The hon. Gentleman referred several times to bed closures and to hospital closures. It is a simplistic view of the health service to regard it as primarily concerned with beds. It is primarily concerned with patient care. We must always get the balance right between the provision of acute care and operations, which are enormously important to those who need them, and the broader care—the community care—and the services for the priority groups, such as the mentally ill and the mentally handicapped.

A distinguishing feature of our national health service, as the hon. Gentleman is aware, is the family doctor service. I hope that he will set the way in which that services has developed in recent years in his constituency alongside his concerns about acute care, with which I shall deal in a moment. In the hon. Gentleman's family practitioner committee area—now the family health services authority area—there are now three times as many practice nurses as there were three years ago. Over the past 10 years, there has been a fall of more than 100 in the number of patients on the average GP list in his constituency. There has also been an increase of 13 per cent. in the number of GPs in his family health services authority area and there have been great developments in the care provided by the hospitals in his area.

I will give an example about which the hon. Gentleman will wish to tell his constituents. Between 1988 and 1990, the number of day cases undertaken by the major hospital in his area increased by nearly 50 per cent. That is an achievement of which to be proud. Only recently, the Audit Commission took a number of health authorities to task for the lack of speed with which they had moved towards day cases. There has been an increase of about 60 per cent. in London as a whole, which is excellent, but the hon. Gentleman's area has done particularly well.

It is not our intention to put people into beds and leave them there indefinitely, but to use the resources to the full to provide better care. That certainly applies to operating theatres. The recent Bevan report dealt with the essential need to use operating theatres to the full. The hon. Gentleman said that operations had been cancelled, but "cancelled" is not the right word. Some have been postponed for a variety of reasons, the lack of validation of a list and the lack of proper planning to ensure that staff would be available. Sometimes emergencies have occurred and the non-urgent cases have been put back. Alongside that, about 10 per cent. of patients do not show up for their appointments.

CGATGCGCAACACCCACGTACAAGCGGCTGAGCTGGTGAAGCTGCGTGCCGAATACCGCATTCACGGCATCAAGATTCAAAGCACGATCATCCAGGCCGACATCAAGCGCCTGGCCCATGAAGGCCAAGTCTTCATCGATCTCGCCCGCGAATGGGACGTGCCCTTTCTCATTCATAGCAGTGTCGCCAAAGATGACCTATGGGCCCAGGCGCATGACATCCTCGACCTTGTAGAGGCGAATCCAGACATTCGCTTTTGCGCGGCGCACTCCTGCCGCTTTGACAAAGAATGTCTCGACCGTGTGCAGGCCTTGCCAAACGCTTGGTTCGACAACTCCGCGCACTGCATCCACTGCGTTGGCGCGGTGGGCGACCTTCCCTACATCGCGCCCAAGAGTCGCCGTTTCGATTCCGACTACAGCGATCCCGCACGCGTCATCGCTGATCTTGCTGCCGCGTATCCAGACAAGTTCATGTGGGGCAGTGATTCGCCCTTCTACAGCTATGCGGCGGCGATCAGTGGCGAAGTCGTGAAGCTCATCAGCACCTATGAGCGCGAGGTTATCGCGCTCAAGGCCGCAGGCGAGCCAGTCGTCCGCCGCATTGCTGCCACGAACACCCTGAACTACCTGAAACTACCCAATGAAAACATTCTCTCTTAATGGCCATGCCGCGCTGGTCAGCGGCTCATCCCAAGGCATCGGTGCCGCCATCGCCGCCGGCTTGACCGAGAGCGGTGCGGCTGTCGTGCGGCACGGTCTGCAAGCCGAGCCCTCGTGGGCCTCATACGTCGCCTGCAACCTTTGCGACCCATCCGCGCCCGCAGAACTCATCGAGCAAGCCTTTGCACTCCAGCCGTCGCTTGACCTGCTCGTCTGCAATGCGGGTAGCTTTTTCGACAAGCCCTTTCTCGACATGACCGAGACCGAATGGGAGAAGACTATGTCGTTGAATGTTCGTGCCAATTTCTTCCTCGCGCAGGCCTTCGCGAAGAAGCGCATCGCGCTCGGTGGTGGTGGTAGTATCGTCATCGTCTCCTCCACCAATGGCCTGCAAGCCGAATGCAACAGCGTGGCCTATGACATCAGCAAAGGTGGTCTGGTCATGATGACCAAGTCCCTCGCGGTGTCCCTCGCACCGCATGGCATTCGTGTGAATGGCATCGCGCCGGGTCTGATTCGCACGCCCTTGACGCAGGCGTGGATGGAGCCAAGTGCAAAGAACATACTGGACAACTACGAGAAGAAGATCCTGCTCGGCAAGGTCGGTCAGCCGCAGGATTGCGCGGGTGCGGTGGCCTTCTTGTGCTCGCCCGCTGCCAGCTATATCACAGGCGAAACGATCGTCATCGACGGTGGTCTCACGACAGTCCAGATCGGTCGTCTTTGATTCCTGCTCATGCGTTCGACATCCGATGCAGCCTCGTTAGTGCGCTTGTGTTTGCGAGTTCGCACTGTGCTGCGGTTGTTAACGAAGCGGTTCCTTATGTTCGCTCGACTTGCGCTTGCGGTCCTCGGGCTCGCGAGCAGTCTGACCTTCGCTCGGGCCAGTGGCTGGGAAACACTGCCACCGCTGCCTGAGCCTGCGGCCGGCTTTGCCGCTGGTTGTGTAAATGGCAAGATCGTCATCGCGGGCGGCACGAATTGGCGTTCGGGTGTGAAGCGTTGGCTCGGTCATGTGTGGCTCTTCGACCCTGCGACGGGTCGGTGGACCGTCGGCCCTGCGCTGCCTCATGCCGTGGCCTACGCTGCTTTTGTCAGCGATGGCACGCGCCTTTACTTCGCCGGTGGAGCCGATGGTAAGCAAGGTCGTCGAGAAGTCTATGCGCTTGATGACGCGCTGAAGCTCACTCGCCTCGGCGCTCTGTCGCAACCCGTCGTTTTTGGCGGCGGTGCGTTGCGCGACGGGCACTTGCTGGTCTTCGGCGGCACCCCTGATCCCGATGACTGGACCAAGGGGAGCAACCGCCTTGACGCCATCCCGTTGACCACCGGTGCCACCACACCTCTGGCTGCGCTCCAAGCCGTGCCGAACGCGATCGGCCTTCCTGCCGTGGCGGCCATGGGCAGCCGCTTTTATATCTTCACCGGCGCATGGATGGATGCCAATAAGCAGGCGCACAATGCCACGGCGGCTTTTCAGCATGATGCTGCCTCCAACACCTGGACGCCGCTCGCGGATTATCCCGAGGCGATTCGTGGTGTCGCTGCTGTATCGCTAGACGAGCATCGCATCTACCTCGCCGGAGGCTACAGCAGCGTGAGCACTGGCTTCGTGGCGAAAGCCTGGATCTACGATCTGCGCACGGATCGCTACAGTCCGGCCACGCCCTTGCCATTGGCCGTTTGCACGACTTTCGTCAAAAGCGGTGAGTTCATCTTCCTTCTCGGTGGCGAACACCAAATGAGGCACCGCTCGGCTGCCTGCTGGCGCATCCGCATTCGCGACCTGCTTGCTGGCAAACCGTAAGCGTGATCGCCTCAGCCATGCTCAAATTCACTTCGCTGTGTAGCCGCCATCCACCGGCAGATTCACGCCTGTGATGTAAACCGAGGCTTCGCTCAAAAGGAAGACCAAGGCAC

We must ensure that the national health service manages its services effectively and that the public and the patients realise that it is not a cost-free service. It may be free at the point of use for our constituents, but next year costs will approach £30 billion. The onus is on all of us to ensure that we understand the range of resources brought together through the work of the district health authority and the family health services authority and integrated under the umbrella of the region. We must ensure that we evaluate and monitor our work to continue to push forward the frontiers.

The hon. Gentleman has centred the debate around a letter sent out by the regional general manager of the North East Thames regional health authority. I welcome the opportunity to clarify the matter. The idea that the letter was leaked is fanciful. It was a routine letter, which I have with me, and there is no question of its being confidential or private. I am sure that the hon. Gentleman can confirm that there is no mention of its being secret, confidential or private. I appreciate the opportunity to clarify the issue. Duncan Nichol, the chief executive of the national health service management executive, has written to all regions to put the position more clearly. In order that there should be no misunderstanding, I intend to place a copy of the letter in the Library of the House. Misunderstanding and mischief often lead to unjustified anxieties among patients.

Waiting lists and waiting times are important in terms of the length of time an individual waits, rather than the exact number on the waiting list. We have made it clear that we want action to be taken on the long waits. Our health service treats patients according to clinical priority so that 50 per cent. of patients are admitted immediately because they are urgent or emergency cases. Of the 50 per cent. of patients who are not admitted immediately, half are admitted within five weeks, so three quarters of all patients are admitted immediately or within five weeks. We share the hon. Gentleman's concern about those who are not admitted within that time scale and for whom there are sometimes unacceptable delays. Inevitably, there are the ones who do not require urgent, acute operations. The hon. Gentleman will know that it causes anxiety and uncertainty to the patients and their families if it is not certain when they will be admitted.

The number of patients waiting more than a year reduced by nearly 7 per cent. in the year to 31 March 1990, and provisional figures show that that downward trend is continuing. The North East Thames authority has bettered those figures—there has been a reduction of long-wait patients of 28 per cent. In the year to 31 March, provisional figures show that the region's figures are continuing the downward trend. I am pleased to see the great strides being made in the region in terms of dealing with long-wait patients especially since, as the hon. Gentleman is well aware, the North East Thames authority has had a particular problem with the number of such patients.